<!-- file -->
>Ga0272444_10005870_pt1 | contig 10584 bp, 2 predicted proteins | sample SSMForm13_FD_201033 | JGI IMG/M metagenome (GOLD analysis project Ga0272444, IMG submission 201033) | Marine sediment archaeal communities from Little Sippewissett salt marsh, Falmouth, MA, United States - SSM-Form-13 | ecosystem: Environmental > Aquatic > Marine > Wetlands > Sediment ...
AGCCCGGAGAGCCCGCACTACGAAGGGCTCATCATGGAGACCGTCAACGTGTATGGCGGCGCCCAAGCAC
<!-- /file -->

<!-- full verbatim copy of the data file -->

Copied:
>Ga0272444_10005870_pt1 | contig 10584 bp, 2 predicted proteins | sample SSMForm13_FD_201033 | JGI IMG/M metagenome (GOLD analysis project Ga0272444, IMG submission 201033) | Marine sediment archaeal communities from Little Sippewissett salt marsh, Falmouth, MA, United States - SSM-Form-13 | ecosystem: Environmental > Aquatic > Marine > Wetlands > Sediment ...
AGCCCGGAGAGCCCGCACTACGAAGGGCTCATCATGGAGACCGTCAACGTGTATGGCGGCGCCCAAGCAC